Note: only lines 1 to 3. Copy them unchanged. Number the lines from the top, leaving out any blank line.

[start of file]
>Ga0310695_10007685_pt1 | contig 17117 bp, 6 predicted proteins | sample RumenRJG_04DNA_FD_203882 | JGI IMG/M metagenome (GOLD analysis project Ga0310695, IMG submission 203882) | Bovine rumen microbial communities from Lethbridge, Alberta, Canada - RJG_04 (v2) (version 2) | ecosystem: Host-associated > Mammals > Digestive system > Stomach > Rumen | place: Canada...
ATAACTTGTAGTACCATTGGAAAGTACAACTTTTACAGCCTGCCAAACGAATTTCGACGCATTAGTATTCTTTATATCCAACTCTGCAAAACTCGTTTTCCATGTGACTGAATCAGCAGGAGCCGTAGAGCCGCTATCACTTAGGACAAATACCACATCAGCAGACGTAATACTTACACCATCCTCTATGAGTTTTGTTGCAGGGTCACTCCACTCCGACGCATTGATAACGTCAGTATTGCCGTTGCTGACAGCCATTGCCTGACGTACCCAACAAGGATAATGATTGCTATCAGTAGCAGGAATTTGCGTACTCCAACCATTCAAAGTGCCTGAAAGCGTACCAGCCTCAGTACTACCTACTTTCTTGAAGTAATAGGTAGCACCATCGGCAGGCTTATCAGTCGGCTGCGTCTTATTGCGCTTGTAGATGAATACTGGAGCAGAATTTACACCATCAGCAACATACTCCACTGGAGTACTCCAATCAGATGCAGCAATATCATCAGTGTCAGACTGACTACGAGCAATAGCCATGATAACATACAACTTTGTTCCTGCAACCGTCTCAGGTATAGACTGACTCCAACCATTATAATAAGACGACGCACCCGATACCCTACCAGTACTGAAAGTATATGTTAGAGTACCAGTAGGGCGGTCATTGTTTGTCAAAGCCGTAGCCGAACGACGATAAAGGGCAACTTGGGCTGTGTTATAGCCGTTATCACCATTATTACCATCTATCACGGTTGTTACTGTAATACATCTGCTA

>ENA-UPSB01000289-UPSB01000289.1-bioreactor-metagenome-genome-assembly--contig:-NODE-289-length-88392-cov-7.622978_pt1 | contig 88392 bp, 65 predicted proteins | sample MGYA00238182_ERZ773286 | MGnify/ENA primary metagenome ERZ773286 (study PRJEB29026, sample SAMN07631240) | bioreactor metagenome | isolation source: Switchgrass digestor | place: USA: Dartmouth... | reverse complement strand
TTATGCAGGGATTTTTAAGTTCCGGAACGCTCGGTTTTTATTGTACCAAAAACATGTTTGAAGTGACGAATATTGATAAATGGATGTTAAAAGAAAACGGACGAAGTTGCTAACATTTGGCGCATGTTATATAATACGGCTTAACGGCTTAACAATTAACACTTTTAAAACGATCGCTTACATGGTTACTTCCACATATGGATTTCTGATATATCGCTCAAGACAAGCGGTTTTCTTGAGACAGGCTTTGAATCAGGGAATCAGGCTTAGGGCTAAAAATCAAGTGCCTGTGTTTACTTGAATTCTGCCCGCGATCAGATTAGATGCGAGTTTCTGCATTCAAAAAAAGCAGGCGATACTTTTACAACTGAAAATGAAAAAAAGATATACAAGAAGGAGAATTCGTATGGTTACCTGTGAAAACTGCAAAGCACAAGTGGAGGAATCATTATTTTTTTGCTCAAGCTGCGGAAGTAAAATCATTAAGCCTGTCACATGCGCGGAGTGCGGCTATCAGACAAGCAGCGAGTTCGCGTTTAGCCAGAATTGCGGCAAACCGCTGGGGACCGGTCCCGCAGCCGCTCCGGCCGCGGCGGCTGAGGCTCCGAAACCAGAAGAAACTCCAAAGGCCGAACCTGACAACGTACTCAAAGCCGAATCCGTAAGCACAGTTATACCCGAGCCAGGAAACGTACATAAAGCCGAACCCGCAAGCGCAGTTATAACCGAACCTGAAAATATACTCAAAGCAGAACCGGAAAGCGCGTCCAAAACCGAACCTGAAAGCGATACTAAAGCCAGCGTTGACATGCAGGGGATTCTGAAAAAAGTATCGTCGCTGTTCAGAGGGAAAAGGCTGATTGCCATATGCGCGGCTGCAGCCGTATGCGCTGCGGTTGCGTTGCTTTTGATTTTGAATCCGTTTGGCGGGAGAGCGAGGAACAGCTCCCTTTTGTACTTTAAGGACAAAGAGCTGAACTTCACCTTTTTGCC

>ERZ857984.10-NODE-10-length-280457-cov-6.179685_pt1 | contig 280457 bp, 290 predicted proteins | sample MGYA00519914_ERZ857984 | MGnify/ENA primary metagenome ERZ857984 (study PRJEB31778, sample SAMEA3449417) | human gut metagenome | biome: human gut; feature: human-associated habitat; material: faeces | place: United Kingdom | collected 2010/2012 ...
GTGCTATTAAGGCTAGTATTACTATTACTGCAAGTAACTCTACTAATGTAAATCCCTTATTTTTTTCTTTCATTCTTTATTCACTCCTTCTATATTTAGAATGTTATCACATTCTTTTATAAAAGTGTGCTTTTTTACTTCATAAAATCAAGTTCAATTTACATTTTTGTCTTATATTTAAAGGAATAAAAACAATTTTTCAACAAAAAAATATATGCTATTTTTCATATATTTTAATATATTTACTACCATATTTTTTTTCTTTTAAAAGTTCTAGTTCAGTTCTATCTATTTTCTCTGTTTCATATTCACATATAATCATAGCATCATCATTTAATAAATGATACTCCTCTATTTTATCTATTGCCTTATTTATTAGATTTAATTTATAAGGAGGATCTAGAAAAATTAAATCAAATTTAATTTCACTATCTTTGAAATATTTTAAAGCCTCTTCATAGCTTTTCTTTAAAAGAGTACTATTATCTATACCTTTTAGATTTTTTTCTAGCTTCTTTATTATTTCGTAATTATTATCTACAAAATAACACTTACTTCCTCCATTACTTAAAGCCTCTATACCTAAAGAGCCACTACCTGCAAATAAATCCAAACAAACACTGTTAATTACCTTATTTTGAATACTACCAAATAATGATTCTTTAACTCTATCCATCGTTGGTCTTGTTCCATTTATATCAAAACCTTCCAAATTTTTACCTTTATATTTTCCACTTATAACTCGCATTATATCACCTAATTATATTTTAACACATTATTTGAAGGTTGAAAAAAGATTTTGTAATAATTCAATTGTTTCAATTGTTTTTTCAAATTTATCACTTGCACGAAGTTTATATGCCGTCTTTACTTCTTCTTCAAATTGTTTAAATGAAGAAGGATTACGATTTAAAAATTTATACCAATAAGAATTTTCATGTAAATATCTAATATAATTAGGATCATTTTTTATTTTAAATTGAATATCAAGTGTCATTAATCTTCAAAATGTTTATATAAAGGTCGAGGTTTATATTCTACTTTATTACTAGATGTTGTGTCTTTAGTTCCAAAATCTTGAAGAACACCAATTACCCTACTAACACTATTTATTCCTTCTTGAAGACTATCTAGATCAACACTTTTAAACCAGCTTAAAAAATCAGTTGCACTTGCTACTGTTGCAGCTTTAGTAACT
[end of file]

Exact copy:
>Ga0310695_10007685_pt1 | contig 17117 bp, 6 predicted proteins | sample RumenRJG_04DNA_FD_203882 | JGI IMG/M metagenome (GOLD analysis project Ga0310695, IMG submission 203882) | Bovine rumen microbial communities from Lethbridge, Alberta, Canada - RJG_04 (v2) (version 2) | ecosystem: Host-associated > Mammals > Digestive system > Stomach > Rumen | place: Canada...
ATAACTTGTAGTACCATTGGAAAGTACAACTTTTACAGCCTGCCAAACGAATTTCGACGCATTAGTATTCTTTATATCCAACTCTGCAAAACTCGTTTTCCATGTGACTGAATCAGCAGGAGCCGTAGAGCCGCTATCACTTAGGACAAATACCACATCAGCAGACGTAATACTTACACCATCCTCTATGAGTTTTGTTGCAGGGTCACTCCACTCCGACGCATTGATAACGTCAGTATTGCCGTTGCTGACAGCCATTGCCTGACGTACCCAACAAGGATAATGATTGCTATCAGTAGCAGGAATTTGCGTACTCCAACCATTCAAAGTGCCTGAAAGCGTACCAGCCTCAGTACTACCTACTTTCTTGAAGTAATAGGTAGCACCATCGGCAGGCTTATCAGTCGGCTGCGTCTTATTGCGCTTGTAGATGAATACTGGAGCAGAATTTACACCATCAGCAACATACTCCACTGGAGTACTCCAATCAGATGCAGCAATATCATCAGTGTCAGACTGACTACGAGCAATAGCCATGATAACATACAACTTTGTTCCTGCAACCGTCTCAGGTATAGACTGACTCCAACCATTATAATAAGACGACGCACCCGATACCCTACCAGTACTGAAAGTATATGTTAGAGTACCAGTAGGGCGGTCATTGTTTGTCAAAGCCGTAGCCGAACGACGATAAAGGGCAACTTGGGCTGTGTTATAGCCGTTATCACCATTATTACCATCTATCACGGTTGTTACTGTAATACATCTGCTA

>ENA-UPSB01000289-UPSB01000289.1-bioreactor-metagenome-genome-assembly--contig:-NODE-289-length-88392-cov-7.622978_pt1 | contig 88392 bp, 65 predicted proteins | sample MGYA00238182_ERZ773286 | MGnify/ENA primary metagenome ERZ773286 (study PRJEB29026, sample SAMN07631240) | bioreactor metagenome | isolation source: Switchgrass digestor | place: USA: Dartmouth... | reverse complement strand